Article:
- The Washington Times - Wednesday, December 19, 2001

Home builders last month broke ground on the largest number of projects since July. Low mortgage rates and mild weather helped the housing market remain a bright spot in the gloomy economy.
The Commerce Department reported yesterday that housing construction rose to a seasonally adjusted annual rate of 1.65 million housing units in November, an 8.2 percent increase over October.
The 8.2 percent increase marked the biggest one-month gain since January and pushed housing starts to the highest level since July.
November's rebound came after housing starts fell by a revised 4 percent in October, a larger drop than the government earlier reported.
The stronger than expected performance last month occurred even as consumer confidence fell to a 71/2-year low in November and the employment picture worsened to 5.7 percent this month.
Low mortgage rates are a key reason that the housing and construction markets have remained stable even as the national economy has been suffering through a recession since March.
The average interest rate on a 30-year fixed-rate mortgage was 6.7 percent in November, compared with 7.7 percent a year ago.
"Home buyers likely rushed to take advantage of low rates before they moved higher," said Merrill Lynch economist Karen Dexter. "Warm weather also contributed to the jump."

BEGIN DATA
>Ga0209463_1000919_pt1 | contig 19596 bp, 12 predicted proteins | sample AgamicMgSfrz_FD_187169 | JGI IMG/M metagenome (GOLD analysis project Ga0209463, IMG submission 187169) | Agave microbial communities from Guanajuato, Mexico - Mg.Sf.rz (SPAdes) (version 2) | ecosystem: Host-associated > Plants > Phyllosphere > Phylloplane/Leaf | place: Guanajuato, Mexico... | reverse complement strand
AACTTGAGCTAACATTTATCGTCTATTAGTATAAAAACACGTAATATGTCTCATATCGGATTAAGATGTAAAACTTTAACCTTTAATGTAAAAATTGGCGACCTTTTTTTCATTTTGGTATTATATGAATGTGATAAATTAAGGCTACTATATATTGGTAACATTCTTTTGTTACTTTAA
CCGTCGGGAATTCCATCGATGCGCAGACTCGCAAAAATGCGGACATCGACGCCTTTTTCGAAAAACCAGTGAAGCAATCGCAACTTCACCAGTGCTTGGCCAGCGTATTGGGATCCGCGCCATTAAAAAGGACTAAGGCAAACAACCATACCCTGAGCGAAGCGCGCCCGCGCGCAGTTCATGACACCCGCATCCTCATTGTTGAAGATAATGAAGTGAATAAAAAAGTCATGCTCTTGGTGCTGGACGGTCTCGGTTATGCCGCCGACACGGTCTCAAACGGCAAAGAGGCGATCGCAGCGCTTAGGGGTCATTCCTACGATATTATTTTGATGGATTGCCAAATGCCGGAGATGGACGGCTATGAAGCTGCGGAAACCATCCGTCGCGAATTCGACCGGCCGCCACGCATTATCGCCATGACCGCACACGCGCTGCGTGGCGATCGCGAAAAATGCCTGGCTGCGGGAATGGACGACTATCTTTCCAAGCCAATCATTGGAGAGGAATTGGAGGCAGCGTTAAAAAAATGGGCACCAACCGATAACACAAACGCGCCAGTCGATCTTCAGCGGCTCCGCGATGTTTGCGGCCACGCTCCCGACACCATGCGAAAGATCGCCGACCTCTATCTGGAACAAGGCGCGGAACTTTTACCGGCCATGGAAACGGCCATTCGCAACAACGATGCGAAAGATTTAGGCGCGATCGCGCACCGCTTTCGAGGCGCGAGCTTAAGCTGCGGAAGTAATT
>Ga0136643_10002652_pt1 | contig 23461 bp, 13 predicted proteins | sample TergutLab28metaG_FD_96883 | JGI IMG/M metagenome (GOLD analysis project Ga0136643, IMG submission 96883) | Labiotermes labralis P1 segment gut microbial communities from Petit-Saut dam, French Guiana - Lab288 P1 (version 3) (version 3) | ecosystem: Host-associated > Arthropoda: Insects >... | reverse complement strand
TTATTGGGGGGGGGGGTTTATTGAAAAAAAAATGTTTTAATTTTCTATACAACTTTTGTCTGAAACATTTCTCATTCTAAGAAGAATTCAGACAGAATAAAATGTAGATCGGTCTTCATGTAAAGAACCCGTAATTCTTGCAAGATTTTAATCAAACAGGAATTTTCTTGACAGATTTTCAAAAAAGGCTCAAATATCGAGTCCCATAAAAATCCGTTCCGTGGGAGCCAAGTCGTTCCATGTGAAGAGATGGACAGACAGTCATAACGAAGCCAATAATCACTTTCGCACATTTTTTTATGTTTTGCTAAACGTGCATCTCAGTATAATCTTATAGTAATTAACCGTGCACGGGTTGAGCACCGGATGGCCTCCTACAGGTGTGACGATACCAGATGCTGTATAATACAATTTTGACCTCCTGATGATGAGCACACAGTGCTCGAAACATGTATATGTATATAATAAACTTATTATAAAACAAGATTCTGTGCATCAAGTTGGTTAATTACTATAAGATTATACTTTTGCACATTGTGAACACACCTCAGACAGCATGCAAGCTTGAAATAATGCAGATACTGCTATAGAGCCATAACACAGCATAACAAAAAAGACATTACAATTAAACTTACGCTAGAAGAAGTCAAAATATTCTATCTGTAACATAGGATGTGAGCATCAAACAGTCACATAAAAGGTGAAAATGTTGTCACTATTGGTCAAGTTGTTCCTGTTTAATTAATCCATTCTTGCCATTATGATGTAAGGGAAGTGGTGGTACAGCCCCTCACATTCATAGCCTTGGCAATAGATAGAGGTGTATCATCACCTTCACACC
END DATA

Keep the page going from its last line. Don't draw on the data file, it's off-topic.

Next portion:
Builders said low interest rates and solid appreciation in housing values are motivating new home buyers. A survey released Monday by the National Association of Home Builders cited those factors as reasons that builders are more optimistic about sales prospects for December and the next six months.
To lure prospective buyers, more home builders are offering incentives, such as including some options at a discount or no charge and paying for buyers' closing costs, said David Seiders, the association's chief economist.
In November, construction of single-family homes rose 3.2 percent to a rate of 1.26 million units, after registering a 3.4 percent decline the month before.
Construction of apartments, condominiums and other multifamily housing soared by 30.1 percent last month to a rate of 346,000, following a 2.9 percent drop in October.
By region, housing starts rose by 20.1 percent in the Northeast to a rate of 173,000. In the Midwest, they grew by 20.5 percent to a rate of 382,000, and in the West, starts rose by 12.7 percent to a rate of 372,000. In the South, however, they fell by 1.6 percent to a rate of 718,000.
"A few months from now these housing starts are going to require appliances and furnishings," said Ken Mayland, economist with ClearView Economics. "This is all to the good for the economy."
Economists are hopeful that the Federal Reserve's 11 interest-rate reductions this year will induce consumers to spend and businesses to invest, setting the stage for an economic recovery next year.

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